The Secret Agent review

Traverse Theatre



Add +

Time Out Ratings

<strong>Rating: </strong>2/5

© Stephen Cummiskey

This overegged vaudeville-style adaptation of Joseph Conrad’s great 1907 novel takes the source text’s concern with anarchy as a starting point and then takes a flying leap into the waters of borderline incoherence.

Theatre O’s devised production seems blithely unconcerned over whether it’s a very loose riff on ‘The Secret Agent’, a comedy reinterpretation of ‘The Secret Agent’, or very occasionally, a serious attempt to bring Conrad’s darkly comic, shockingly prescient masterpiece about the rise of terrorism to the stage.

We’re chucked headlong into a world of mad Victoriana, as a white-faced quintet of actors introduce themselves via some ribald, music hall-style audience interaction, which eventually gives way to a loose interpretation of the events of the book.

In the first half, at least, things are silly to the point of parody. Verloc, the titular double agent, is tasked with planting a bomb at a sweary, teddy bear’s picnic-style mission briefing from foreign diplomat Mr Vladimir. Said briefing involves six audience members, two dolls, and a much dafter reason for the decision to choose Greenwich Observatory as the target than the one provided by Conrad.

This level of overt anarchy, sustained over a shorter play, might have been quite the laugh, but not only does Joseph Alford’s production drag on, it insists on getting serious in the second half – a problem, because it’s hard to feel invested in characters who were introduced as two-dimensional jokes.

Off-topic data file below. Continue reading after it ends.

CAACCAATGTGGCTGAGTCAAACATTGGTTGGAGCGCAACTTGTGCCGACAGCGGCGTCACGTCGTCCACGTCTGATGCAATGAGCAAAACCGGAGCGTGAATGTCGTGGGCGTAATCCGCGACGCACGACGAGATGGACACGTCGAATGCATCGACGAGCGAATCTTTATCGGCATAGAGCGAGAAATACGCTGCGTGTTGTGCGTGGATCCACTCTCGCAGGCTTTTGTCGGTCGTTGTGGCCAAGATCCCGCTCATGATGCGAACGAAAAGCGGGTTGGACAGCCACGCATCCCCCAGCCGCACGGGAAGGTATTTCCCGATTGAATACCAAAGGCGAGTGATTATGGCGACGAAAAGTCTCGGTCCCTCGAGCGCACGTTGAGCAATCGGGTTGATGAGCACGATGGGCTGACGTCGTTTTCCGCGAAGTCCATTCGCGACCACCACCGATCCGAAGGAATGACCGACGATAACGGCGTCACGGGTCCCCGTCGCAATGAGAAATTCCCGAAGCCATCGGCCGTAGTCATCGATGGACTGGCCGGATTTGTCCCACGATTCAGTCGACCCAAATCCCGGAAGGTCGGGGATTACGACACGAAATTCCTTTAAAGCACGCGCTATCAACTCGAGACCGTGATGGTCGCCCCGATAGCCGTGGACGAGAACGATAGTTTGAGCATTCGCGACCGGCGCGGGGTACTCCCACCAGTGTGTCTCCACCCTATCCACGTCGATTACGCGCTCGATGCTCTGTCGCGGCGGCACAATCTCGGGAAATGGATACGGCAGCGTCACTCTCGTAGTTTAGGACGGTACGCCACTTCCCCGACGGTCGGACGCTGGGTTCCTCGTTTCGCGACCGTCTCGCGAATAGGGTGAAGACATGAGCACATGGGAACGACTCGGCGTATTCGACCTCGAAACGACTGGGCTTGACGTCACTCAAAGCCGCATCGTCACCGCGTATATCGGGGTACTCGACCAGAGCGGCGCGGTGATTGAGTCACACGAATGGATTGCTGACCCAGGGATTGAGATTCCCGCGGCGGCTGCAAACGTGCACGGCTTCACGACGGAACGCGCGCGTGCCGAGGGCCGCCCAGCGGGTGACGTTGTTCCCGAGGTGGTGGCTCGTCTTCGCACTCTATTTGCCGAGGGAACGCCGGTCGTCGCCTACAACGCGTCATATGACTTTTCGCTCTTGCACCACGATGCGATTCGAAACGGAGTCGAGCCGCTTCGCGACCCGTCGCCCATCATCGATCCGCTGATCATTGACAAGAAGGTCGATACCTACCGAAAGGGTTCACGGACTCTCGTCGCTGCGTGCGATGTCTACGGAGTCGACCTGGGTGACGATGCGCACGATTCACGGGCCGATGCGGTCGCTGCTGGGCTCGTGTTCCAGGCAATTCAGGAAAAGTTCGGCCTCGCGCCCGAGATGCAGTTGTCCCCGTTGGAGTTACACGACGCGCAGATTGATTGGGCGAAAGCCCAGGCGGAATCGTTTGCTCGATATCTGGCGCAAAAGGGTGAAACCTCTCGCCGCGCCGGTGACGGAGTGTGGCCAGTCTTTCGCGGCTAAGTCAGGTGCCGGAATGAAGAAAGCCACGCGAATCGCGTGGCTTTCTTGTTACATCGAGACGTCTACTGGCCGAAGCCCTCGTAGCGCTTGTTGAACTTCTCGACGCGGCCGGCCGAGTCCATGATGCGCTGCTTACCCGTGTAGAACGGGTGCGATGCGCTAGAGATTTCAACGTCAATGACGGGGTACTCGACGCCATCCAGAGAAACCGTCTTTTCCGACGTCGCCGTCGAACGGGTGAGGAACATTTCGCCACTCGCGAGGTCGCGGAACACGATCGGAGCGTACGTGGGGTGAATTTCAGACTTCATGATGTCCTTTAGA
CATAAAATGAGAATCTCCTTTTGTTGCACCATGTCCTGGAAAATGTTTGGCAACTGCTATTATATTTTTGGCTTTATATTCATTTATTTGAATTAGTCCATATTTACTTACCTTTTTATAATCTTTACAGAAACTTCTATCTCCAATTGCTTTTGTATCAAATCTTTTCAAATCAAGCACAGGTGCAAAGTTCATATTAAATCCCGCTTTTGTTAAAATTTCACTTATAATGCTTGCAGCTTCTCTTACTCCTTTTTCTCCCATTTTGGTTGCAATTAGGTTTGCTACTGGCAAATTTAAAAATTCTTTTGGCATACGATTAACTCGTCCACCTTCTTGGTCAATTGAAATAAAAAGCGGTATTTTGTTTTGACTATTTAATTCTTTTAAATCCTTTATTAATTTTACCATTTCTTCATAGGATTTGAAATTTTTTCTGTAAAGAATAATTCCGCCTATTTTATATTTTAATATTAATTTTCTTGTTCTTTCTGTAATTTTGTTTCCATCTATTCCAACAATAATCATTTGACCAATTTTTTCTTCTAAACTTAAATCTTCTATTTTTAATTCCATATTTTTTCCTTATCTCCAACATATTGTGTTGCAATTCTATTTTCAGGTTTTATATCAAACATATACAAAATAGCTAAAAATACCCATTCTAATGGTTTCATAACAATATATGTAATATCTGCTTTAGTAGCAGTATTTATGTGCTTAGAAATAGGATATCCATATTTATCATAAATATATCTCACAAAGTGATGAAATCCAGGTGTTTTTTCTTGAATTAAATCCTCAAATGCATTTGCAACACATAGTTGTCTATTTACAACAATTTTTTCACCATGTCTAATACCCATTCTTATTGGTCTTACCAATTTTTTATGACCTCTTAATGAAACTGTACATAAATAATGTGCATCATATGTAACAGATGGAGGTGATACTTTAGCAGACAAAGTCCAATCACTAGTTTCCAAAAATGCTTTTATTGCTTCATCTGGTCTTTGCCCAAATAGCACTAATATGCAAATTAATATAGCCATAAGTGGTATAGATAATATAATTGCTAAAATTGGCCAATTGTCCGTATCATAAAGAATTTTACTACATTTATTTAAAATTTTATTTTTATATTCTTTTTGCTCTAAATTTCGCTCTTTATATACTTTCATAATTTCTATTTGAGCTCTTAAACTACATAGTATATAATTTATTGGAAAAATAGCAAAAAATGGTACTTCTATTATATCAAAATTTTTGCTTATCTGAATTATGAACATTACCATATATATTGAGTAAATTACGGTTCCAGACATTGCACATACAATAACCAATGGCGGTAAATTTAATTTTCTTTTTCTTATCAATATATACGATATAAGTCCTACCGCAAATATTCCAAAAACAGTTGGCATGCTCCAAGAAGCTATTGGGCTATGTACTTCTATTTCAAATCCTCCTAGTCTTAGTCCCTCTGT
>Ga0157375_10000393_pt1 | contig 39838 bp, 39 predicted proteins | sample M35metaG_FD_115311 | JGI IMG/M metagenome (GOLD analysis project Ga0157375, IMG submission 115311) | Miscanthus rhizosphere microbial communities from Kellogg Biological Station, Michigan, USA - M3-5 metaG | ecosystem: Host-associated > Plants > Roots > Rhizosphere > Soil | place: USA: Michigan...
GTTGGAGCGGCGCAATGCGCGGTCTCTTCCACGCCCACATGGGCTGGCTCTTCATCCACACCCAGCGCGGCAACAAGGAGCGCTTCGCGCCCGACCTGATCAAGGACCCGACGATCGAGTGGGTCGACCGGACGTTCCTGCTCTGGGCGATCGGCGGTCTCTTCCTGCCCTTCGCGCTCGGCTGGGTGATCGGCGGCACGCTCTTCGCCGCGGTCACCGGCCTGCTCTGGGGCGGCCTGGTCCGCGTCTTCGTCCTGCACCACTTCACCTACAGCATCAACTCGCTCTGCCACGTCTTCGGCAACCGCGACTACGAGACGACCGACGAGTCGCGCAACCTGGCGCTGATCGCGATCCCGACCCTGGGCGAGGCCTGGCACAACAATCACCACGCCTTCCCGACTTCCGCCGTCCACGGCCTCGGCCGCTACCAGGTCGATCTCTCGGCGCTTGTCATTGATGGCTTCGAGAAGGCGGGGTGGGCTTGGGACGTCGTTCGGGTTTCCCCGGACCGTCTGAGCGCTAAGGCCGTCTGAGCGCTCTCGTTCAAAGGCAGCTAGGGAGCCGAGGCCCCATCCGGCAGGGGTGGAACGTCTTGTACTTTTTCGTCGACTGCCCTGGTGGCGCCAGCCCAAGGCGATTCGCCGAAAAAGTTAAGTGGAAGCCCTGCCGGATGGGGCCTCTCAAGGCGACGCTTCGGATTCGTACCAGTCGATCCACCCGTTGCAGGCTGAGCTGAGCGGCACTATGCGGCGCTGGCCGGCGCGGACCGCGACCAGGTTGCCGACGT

It’s a shame, because there are constant hints of a good play – possibly several good plays – here, and in Helena Lymbery’s impassive bomb-maker The Professor it does at last present a genuinely troubling terrorist figure, a hint that there may be some link between this world and our own post-9/11 one.

Really though, Theatre O have ducked the weight of the book and instead opted to amuse themselves. Like Conrad’s anarchists, they have plenty of interesting goals but don’t really achieve any of them.

The latest Edinburgh Fringe theatre reviews

The Bunker plays

  • Rated as: 3/5

It's an interesting premise, if a little arbitrary and a smidgen restrictive: stage three very different plays adapted from drama from wildly varied eras in a replica of a tiny bunker in a trench in world war one.

Read the review

Boris & Sergey II Perilous Escapade

  • Rated as: 3/5

A pair of diminutive Japanese-style bunraku puppets, Russian brothers Boris and Sergey made their debut last year in Flabbergast Theatre's 'Boris & Sergey's Vaudevillian Adventure', which achieved cult Fringe status.

Read the review

I Wish I Was Lonely

  • Rated as: 4/5

Hannah Jane Walker and Chris Thorpe's piece at the new Forest Fringe venue in Edinburgh looks at the way mobile phones and social networking has taken over the way we relate to people.

Read the review


  • Rated as: 3/5

Catalan company Atresbandes brings fresh meaning to the phrase: there are three people in this relationship. 

Read the review

Users say